nep-knm New Economics Papers
on Knowledge Management and Knowledge Economy
Issue of 2009‒11‒27
six papers chosen by
Laura Stefanescu
European Research Centre of Managerial Studies in Business Administration

  1. Knowledge Spillovers from Creation to Exploitation: A Theoretical Model with Implications for Firms and Public Policy By Zoltan J. Acs; Claire Economidou; Mark Sanders
  2. Services outsourcing and innovation: An empirical investigation By Görg, Holger; Hanley, Aoife
  3. Waiting to imitate: on the dynamic pricing of knowledge By Henry, Emeric; Ponce, Carlos
  4. Competing process and quality innovation in a model of occupational choice By Colin Davis; Yasunobu Tomoda
  5. Cultural Identity and Knowledge Creation in Cosmopolitan Cities By Ottaviano, Gianmarco Ireo Paolo; Prarolo, Giovanni
  6. Knowledge Spillovers and TFP Growth Rates By Nuria Quella

  1. By: Zoltan J. Acs; Claire Economidou; Mark Sanders
    Abstract: In this paper we present an endogenous growth model in which we investigate the implications of knowledge spillovers between knowledge creators (inventors) and commercializers (innovators). We then turn to the question how such knowledge spillovers affect value creation within and among organizations as well as at the aggregate level and discuss how the internalization of these knowledge spillovers can help improve economic performance at both levels.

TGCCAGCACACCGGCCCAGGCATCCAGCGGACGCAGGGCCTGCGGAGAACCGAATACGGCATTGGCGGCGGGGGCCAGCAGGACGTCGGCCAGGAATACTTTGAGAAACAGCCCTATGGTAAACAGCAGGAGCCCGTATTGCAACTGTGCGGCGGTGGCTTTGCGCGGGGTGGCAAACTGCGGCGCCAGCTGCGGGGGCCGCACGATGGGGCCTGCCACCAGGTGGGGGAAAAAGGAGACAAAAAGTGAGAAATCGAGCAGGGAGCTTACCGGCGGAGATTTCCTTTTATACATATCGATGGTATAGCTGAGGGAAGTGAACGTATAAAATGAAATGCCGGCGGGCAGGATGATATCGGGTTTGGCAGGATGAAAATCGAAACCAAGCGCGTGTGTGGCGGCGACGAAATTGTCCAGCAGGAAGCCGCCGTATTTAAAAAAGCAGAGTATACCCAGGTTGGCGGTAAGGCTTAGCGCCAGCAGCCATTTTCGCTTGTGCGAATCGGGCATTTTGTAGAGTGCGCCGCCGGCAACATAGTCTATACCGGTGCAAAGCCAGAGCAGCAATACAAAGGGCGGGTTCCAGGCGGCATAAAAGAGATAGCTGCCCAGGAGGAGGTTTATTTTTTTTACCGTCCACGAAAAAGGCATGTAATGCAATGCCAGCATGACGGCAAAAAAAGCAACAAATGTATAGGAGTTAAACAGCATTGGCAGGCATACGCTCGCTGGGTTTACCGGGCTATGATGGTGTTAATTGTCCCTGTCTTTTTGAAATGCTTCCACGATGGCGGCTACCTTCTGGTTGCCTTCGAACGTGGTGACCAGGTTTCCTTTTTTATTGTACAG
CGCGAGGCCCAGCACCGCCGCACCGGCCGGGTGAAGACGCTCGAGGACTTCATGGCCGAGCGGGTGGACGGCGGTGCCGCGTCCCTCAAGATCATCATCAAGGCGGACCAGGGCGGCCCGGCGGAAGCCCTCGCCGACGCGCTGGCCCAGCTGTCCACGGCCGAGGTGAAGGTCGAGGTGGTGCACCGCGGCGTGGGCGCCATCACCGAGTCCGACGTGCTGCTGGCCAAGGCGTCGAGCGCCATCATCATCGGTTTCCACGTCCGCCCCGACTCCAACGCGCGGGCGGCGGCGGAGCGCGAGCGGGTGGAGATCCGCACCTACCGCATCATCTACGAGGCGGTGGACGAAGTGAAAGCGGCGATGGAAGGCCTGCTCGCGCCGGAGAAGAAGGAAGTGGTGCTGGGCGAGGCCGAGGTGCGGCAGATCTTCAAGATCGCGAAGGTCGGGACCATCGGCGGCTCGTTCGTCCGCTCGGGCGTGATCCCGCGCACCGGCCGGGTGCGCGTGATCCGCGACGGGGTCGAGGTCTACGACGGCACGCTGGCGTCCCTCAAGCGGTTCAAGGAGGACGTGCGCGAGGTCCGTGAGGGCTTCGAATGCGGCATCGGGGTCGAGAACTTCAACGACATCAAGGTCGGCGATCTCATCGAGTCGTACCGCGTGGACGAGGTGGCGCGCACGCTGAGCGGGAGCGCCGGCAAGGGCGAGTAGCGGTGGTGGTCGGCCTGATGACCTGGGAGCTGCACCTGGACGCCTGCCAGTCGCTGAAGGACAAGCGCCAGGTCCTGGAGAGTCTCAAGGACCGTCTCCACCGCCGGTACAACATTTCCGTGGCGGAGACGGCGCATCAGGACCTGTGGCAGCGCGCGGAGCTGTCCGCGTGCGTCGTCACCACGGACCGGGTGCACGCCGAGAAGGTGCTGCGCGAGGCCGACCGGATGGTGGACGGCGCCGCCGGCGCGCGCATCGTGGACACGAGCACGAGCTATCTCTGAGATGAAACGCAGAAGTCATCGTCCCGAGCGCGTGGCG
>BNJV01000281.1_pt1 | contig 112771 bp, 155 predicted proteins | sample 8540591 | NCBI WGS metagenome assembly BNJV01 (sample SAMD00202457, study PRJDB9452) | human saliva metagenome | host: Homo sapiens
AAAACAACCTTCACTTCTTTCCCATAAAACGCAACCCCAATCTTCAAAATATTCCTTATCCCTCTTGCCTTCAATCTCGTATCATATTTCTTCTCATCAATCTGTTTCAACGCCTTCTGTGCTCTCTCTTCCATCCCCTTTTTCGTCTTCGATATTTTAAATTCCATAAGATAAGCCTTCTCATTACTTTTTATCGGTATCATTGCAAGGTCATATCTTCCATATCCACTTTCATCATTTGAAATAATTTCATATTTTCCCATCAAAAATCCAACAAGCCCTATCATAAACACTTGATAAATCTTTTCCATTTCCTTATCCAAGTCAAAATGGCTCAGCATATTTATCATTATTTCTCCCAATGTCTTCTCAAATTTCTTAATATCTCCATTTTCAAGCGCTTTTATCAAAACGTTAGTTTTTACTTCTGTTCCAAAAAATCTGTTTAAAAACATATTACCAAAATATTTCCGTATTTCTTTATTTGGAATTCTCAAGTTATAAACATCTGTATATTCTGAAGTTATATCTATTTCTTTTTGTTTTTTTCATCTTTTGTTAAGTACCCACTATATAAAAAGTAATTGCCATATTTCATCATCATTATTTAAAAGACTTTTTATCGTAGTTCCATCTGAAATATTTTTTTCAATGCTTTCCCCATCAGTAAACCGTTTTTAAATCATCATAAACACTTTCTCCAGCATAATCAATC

Keywords: knowledge spillovers; innovation management; strategic entrepreneurship
    JEL: L26 O31 O32 O38
    Date: 2009–11
  2. By: Görg, Holger; Hanley, Aoife
    Abstract: We provide a comprehensive empirical analysis of the links between international services outsourcing, domestic outsourcing, profits and innovation using plant level data. We find a positive effect of international outsourcing of services on innovative activity at the plant level. Such a positive effect can also be observed for domestic outsourcing of services, but the magnitude is smaller. This makes intuitive sense, as international outsourcing allows more scope for exploiting international factor price differentials, therefore giving the establishment higher profits and more scope to restructure production activities towards innovation. We also find that international services outsourcing has a positive effect on profitability, as predicted by theory, while this is not true for domestic sourcing. The results are robust to various specifications and an instrumental variables analysis.
    Keywords: innovation; offshoring; R&D; services outsourcing
    JEL: F19 O31
    Date: 2009–08
  3. By: Henry, Emeric; Ponce, Carlos
    Abstract: We study the problem of an inventor who brings to the market an innovation that can be legally copied. Imitators may 'enter' the market by copying the innovation at a cost or by buying from the inventor the knowledge necessary to reproduce and use the invention. The possibility of contracting affects the need for patent protection. Our results reveal that: (i) Imitators wait to enter the market and the inventor becomes a temporary monopolist; (ii) The inventor offers contracts which allow resale of the knowledge acquired by the imitators; (iii) As the pool of potential imitators grows large, the inventor may become a permanent monopolist.
    Keywords: contracting; knowledge trading; Patents; war of attrition